Queerly Brilliant Fringe

Hands and Flowers, and Daddy Short-Legs are AJ Clay’s not-to-be-missed recommendations.

Hands and Flowers [theSpace @ Surgeons Hall] (@lastminuteprodz)

The lives and loves of a group of diverse queer friends are explored in this play from Oxford-based Last Minute Productions. From Yiddish drag catwalks to the philosophical belief of time as we experience it moving at a different speed to ‘real’ time, it’s an eclectic mix of themes but one that never seeks to alienate its audience.

Non-binary Jewish narrator Dani is a sassy, charismatic presence, flirting with the front row and working through a week of Tinder dates. Meanwhile, bartender Guy and his partner Faith navigate the question of whether monogamy or heterosexuality is working for them, as Faith falls for student Jo after a chance encounter. Their whirlwind romance of tarot readings, piano lessons and awkward pauses is broken up by arguments with Jo’s friend Anj, Guy’s insecurities and the ever-present Dani flitting between scenes.

The candid description of the messiness of dating, lust and breakups will be familiar to most of the audience, even if the orientations and identities are not. There’s plenty of laughs to be had amid Faith’s struggles, even if it’s sometimes accidental when some of the bar set has a mishap. The cast style it out, however.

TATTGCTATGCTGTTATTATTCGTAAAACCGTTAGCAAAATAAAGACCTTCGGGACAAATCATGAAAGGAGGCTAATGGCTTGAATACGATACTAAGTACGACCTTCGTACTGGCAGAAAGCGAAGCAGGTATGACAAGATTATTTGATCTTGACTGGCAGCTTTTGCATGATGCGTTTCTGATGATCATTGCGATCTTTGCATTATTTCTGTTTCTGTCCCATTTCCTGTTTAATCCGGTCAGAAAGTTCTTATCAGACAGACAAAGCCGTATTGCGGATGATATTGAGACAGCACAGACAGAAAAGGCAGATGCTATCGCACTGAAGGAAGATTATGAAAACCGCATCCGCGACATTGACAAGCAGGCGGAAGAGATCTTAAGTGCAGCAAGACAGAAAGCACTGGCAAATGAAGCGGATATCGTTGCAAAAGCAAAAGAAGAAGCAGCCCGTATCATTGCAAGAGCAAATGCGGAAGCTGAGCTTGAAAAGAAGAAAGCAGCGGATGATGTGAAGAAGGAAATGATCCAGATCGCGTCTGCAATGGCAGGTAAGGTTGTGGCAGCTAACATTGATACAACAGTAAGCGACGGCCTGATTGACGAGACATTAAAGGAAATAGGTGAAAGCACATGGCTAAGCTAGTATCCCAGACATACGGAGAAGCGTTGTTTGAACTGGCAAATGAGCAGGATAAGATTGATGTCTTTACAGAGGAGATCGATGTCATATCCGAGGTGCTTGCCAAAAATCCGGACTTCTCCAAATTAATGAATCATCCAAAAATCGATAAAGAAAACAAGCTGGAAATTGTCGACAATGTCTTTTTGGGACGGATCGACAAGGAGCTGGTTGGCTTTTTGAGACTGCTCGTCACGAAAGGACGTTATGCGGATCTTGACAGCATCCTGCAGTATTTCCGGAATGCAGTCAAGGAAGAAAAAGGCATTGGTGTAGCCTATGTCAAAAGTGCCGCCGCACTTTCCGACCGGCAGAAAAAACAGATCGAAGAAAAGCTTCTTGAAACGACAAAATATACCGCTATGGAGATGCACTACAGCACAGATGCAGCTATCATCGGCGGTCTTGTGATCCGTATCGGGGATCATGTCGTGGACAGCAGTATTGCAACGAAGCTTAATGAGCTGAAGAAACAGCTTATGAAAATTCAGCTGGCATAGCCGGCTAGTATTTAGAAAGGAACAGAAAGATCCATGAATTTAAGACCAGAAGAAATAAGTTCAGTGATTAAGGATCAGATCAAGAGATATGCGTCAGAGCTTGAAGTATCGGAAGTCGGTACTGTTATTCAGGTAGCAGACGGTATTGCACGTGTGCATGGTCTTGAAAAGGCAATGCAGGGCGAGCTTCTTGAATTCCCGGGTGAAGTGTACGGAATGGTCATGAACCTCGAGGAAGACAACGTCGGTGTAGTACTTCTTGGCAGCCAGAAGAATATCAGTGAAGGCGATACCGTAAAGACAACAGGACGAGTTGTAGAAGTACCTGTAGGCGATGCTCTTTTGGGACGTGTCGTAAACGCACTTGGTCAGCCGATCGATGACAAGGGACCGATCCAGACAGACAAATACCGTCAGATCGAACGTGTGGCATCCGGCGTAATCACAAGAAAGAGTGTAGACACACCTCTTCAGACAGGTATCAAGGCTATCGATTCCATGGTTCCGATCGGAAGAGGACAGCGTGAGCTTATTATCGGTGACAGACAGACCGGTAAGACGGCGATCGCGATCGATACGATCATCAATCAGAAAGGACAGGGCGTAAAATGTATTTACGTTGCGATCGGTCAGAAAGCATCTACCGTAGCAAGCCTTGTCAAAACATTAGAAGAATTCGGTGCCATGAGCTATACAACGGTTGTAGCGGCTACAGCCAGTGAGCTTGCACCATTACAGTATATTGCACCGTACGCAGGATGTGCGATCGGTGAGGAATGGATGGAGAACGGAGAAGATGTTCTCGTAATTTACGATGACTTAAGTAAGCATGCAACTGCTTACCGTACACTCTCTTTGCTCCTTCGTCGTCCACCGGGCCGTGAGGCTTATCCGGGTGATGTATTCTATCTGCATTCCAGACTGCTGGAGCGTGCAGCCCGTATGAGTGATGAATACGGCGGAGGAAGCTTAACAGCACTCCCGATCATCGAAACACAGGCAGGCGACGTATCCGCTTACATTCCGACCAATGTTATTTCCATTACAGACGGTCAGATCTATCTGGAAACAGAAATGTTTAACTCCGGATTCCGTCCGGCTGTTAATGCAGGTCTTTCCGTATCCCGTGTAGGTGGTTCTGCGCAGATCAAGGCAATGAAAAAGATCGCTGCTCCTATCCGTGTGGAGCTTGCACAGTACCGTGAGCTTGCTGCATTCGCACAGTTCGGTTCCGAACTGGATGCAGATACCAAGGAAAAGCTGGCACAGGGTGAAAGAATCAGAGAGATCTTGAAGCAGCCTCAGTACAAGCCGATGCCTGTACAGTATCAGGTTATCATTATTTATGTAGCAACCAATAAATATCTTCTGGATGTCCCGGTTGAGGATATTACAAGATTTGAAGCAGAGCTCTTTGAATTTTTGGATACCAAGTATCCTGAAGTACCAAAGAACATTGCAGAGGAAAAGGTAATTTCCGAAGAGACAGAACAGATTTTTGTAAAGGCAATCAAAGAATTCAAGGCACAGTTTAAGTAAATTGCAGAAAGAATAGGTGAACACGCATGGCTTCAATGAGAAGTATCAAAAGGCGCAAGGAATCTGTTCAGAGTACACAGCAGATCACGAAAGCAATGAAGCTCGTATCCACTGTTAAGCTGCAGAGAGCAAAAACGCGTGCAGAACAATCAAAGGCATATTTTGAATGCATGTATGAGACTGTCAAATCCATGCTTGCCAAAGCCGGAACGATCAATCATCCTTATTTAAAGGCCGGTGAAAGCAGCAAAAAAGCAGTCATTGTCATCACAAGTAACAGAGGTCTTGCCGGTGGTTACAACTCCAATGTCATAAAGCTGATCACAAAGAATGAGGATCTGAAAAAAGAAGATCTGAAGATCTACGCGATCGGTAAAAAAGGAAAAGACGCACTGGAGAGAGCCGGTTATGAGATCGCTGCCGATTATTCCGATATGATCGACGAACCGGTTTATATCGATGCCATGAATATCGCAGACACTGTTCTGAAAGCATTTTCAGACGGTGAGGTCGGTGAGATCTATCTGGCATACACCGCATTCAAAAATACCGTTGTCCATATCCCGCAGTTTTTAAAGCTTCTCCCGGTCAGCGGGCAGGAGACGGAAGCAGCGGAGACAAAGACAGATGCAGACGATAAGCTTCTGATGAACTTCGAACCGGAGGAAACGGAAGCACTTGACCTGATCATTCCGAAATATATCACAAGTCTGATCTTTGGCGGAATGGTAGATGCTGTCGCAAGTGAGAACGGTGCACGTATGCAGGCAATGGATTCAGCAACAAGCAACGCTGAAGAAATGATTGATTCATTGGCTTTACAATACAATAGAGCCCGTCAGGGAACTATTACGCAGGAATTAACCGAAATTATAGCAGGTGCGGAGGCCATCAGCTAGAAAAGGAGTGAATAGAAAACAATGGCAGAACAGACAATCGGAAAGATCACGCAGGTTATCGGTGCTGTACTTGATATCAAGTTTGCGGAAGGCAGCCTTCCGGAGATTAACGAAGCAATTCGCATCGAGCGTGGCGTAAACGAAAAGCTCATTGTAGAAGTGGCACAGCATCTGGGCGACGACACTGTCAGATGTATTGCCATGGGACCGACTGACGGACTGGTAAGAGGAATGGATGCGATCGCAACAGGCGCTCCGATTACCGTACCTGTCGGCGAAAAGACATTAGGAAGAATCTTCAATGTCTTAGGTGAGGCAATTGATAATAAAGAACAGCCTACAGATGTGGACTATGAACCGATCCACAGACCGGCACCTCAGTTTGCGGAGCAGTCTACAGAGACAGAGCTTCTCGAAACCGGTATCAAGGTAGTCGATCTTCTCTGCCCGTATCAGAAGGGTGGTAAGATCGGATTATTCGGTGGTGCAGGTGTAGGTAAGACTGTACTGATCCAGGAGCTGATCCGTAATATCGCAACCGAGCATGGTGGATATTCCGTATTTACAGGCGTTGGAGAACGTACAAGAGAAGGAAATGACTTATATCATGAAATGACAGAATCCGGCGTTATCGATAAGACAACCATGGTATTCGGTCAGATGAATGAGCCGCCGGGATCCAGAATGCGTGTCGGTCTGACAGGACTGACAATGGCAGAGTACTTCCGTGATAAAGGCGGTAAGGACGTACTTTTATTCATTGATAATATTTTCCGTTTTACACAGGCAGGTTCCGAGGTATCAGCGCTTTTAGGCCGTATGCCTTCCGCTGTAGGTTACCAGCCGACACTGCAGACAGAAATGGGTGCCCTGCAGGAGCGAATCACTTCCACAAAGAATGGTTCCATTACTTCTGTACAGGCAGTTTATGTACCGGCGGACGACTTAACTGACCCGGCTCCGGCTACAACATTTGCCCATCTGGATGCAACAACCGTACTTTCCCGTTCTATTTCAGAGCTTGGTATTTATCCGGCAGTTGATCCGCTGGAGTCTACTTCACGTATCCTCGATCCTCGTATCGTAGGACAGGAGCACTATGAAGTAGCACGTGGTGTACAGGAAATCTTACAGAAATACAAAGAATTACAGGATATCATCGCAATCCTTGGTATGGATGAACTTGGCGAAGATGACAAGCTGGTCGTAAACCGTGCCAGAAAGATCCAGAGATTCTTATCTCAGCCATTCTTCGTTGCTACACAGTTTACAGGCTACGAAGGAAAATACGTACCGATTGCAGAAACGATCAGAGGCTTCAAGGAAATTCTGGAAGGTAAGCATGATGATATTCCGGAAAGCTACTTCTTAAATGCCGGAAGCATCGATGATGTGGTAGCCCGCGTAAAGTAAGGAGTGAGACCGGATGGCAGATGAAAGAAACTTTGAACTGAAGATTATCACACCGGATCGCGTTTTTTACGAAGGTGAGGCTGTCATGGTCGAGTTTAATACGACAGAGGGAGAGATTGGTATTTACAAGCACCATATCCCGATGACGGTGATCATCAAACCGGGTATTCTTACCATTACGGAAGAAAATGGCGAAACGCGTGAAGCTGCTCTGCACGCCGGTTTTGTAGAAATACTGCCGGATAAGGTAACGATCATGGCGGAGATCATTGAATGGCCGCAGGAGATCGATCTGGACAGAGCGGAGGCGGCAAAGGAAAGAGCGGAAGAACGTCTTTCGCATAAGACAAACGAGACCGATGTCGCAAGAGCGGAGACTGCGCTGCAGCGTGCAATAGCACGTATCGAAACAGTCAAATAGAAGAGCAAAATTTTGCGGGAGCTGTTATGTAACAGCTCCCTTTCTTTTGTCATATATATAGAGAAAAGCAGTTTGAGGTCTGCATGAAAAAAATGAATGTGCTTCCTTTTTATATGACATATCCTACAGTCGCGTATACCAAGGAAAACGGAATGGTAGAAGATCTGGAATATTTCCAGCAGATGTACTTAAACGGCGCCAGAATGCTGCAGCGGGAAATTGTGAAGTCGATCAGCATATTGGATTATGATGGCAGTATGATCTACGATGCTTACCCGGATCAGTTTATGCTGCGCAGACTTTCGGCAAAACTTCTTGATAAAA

A joyful representation of queer experiences for those in the community, and a great place to start for those wanting to be better allies to their LGBTQ+ loved ones.


Eli Matthewson: Daddy Short-Legs [Underbelly Wee Coo] (@EliMatthewson)

Eli Matthewson returns to the Fringe with a stand-up show focused on coming out, terrible cars and life in New Zealand before and after lockdown.

He joked that he tried to make less of the material gay, which naturally has backfired. There’s plenty of razor-sharp observations about the issues the LGBTQ+ community has faced; not just homophobia, but the perils of heterosexuals reversing into parking spaces. There’s some great anecdotes about the mundane and everyday: mishearing his PT at the gym, being accidentally labelled bisexual at work and a particularly unforgettable cake mishap that has to be seen to be believed.

The compact Wee Coo is the perfect venue size for this show, as Eli easily engages with the whole audience. He’s got bags of charisma, which helps him get away with his smuttiest material. A neat narrative arc also helps proceedings, with call-backs to previous jokes and working towards his dad’s story. Eli’s journey to finding his true self is mirrored neatly in his dad’s coming out. It’s a show with a lot of heart alongside the filthy jokes, and the audience loved it.

Even the Underbelly bar staff were heartily recommending Eli before the show, which speaks volumes. A great feel good hour of comedy.


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